Six years ago, I was crowned a priestess of Yemaya. The knowledge I had of ‘Yemaya’ prior to the event was that she is the Great Goddess Mother celebrated in different forms in many different spiritual and religious traditions. She presides over all in this great big Universe! I first identified her during “The Journey of the Waters” many years ago. With the guidance of my Native teacher, Oh Shinnah Fastwolf I experienced water ceremonies in the Southwest that included pipe, sweat lodge and initiations in the various natural water springs, lakes and rivers. I took on the aspect of Changing Woman and have never looked back! It was there I heard the word “Yemaya” whispered into my ear at Pagosa Springs, Colorado.Years later, as I did my theoretical thing, I was steeped in literature regarding Yemaya, Orishas, Spiritism and Santeria while I researched the literature for my doctoral dissertation.
The visions that swirled in my head about Yemaya were that she is a nurturing, loving, and forgiving mother that treats her children with the utmost devotion and love. I wanted some of that and raised my hand asking for ‘more’. So when I consulted the oriate and he threw some cowry shells on the mat and declared, “Yemaya wants you!” and “She said don’t touch that dial!” I was smitten by this vision of loveliness wearing swirling blues and whites ready to cast her net over me and draw me under the ocean waves where she could feed me all the lobster and shrimp that I could eat.

That never happened. Instead, I found out after my initiation that yes, I am a child of Yemaya, but not the one I envisioned. I am the child of Yemaya Okute- one bad-assed mother who hauls butt making things happen. Yes, I tend to my flock but it’s not babies. I usually tend to a bunch of also bad-assed men who happen to need a little care and compassion in their daily existences. Listen to ‘em, talk to ‘em, give them a “you ok?’ and send them back onto the beach or actually, the streets of the lower east side of Manhattan- Loisaida to you natives of this rocky island.  Any traces of tears can be attributed to them being waterlogged while under my watchful Yemaya vision. The truth is that I do see beauty in everything based on my relationship with Her. We all need somebody, don’t we?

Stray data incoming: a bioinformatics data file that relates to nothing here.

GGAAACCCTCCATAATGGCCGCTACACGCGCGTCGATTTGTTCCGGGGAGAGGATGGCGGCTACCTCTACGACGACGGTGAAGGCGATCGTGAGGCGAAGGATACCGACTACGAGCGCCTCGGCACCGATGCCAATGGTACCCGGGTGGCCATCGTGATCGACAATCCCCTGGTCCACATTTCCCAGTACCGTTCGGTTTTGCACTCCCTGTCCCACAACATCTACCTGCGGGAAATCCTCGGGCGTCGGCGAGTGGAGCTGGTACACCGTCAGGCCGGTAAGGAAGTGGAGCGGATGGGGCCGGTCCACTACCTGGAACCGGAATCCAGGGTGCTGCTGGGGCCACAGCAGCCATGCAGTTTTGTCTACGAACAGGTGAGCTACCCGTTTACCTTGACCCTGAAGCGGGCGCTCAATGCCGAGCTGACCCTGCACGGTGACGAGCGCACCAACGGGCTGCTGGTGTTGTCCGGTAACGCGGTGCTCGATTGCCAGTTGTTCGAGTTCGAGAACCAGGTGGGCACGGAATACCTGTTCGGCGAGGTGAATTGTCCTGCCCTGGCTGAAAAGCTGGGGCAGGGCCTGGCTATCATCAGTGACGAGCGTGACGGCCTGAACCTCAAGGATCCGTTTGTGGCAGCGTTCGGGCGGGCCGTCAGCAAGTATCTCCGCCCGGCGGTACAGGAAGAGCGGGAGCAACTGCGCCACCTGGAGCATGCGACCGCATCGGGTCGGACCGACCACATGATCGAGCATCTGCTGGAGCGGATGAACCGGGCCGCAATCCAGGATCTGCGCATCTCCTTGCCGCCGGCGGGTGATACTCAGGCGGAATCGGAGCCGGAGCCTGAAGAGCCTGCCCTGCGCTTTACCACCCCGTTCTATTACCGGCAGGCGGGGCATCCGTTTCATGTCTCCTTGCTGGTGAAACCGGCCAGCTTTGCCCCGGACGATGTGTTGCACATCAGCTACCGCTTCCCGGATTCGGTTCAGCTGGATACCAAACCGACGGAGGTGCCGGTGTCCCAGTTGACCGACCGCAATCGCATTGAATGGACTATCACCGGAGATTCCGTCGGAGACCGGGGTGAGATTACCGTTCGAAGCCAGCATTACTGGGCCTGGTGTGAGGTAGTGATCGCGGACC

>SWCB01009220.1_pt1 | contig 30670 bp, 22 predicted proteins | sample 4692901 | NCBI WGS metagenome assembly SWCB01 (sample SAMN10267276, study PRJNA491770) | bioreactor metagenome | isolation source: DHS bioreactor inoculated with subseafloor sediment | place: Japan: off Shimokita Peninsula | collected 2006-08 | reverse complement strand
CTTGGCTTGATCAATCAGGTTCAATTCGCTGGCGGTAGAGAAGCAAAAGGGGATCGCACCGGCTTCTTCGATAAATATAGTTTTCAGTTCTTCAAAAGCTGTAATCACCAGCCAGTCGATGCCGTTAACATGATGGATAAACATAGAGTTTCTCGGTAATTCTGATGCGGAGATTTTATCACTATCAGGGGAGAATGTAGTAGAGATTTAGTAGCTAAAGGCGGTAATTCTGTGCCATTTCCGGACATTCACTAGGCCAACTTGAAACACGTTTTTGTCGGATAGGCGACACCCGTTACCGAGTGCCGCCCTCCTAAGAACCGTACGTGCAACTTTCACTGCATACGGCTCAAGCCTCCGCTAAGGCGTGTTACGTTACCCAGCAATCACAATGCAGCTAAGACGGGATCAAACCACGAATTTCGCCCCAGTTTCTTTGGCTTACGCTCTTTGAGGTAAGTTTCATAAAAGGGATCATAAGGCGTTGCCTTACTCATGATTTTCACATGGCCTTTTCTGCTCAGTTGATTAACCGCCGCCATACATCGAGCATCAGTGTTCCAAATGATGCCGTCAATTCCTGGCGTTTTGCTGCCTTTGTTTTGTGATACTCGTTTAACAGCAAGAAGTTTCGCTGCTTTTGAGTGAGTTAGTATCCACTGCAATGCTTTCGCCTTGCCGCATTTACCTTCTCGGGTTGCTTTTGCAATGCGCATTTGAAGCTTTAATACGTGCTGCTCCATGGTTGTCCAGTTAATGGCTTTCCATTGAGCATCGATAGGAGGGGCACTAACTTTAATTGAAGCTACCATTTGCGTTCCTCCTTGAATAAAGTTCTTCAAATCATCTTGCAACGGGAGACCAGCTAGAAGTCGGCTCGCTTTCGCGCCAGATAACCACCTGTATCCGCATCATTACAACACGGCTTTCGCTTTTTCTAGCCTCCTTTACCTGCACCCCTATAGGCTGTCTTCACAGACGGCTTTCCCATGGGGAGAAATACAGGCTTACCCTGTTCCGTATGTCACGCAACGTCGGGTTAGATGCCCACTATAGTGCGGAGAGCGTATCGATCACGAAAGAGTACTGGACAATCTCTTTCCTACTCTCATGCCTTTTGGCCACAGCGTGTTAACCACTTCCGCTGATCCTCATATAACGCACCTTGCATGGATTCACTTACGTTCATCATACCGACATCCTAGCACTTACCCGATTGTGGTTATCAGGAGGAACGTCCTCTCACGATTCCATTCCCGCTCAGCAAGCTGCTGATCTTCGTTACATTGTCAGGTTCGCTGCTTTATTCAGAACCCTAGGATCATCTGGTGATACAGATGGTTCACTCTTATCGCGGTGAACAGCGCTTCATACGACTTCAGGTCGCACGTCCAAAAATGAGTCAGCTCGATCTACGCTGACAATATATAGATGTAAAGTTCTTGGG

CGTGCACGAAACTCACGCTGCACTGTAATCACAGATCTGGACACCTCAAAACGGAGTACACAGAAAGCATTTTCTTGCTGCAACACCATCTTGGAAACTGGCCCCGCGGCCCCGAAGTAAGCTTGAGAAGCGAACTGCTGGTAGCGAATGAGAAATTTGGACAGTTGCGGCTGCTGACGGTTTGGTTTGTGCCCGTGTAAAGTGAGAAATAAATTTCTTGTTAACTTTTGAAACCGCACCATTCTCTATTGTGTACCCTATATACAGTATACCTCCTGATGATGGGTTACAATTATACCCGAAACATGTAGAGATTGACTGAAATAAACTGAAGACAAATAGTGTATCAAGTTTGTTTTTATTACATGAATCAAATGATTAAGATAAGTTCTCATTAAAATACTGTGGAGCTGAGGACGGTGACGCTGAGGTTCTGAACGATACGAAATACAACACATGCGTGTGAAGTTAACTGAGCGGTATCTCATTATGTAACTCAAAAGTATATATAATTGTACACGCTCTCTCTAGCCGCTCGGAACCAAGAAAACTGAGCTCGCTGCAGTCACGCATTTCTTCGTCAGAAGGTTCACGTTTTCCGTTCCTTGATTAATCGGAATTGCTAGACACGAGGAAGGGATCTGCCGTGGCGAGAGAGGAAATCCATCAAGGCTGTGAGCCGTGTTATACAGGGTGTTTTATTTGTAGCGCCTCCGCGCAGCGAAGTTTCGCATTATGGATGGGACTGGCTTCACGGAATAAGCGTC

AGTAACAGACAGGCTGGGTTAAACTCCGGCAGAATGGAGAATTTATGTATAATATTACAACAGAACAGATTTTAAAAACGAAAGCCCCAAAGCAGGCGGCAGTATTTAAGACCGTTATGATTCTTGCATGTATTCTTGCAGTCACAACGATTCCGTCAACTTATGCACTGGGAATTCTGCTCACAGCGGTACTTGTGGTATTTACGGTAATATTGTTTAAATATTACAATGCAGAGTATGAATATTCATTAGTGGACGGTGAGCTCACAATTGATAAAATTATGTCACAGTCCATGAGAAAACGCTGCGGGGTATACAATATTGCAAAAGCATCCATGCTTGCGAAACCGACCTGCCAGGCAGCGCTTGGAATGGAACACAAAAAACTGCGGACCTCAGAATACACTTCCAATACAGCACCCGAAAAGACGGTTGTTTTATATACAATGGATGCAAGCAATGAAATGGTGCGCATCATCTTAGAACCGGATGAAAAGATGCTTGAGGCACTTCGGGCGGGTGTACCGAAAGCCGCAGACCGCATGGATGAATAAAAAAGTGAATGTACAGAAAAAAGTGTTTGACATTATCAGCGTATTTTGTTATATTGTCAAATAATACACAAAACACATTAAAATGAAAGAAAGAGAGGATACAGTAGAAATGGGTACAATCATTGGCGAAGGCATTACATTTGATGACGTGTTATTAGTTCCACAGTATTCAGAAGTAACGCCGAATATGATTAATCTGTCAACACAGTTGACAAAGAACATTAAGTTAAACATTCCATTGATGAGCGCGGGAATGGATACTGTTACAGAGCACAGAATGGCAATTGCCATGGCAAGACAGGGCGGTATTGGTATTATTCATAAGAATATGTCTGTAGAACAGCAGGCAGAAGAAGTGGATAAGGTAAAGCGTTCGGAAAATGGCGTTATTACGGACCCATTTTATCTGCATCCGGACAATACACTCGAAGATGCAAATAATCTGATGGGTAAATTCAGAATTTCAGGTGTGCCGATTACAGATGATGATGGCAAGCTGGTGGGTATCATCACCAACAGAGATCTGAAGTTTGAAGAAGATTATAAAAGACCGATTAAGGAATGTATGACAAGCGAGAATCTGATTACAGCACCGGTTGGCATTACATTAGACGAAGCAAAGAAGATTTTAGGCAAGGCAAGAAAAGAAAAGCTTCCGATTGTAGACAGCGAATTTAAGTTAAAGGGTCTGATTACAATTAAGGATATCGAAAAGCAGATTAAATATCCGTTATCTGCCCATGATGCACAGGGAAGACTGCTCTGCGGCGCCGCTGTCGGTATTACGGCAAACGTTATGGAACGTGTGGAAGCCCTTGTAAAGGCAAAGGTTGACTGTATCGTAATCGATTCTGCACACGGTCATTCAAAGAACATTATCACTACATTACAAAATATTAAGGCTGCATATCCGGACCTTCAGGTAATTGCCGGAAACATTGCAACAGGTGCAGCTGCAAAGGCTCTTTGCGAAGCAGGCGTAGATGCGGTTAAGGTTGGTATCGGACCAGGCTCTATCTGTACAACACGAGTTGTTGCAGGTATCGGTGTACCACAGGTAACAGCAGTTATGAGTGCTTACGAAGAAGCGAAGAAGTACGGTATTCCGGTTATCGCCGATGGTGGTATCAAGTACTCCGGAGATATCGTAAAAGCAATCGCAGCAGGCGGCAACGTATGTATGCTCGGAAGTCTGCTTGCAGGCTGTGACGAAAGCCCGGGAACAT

What I’m getting at is that I believe I’m only just beginning to figure out who I am in this spiritual life, what my gifts are and certainly my blessings. I gather that this is a basic feature of opening to a spiritual tradition during adulthood. I haven’t turned my back on the religious tradition that my Earth mother loving created for me beginning during babydom. The two traditions actually complement each other quite well, as shown by my ancestors who hid their African traditions while they went to Mass in order to avoid severe and corporal punishment from their plantation masters.

So, I’m still learning. I’m grateful. I’m in awe that Yemaya didn’t want me to channel surf Orishas. I’m open to whatever She brings me on this coming day of celebration and the years to come. My choice to be initiated into a most complicated, unlikely tradition is something I’m proud of! I find that as more is revealed that I am thrilled that I decided to give over to my Higher Power. I could never have thought some of my life up. I’m hanging onto my seat during this delicious ride. All I need to order is the cake. Aché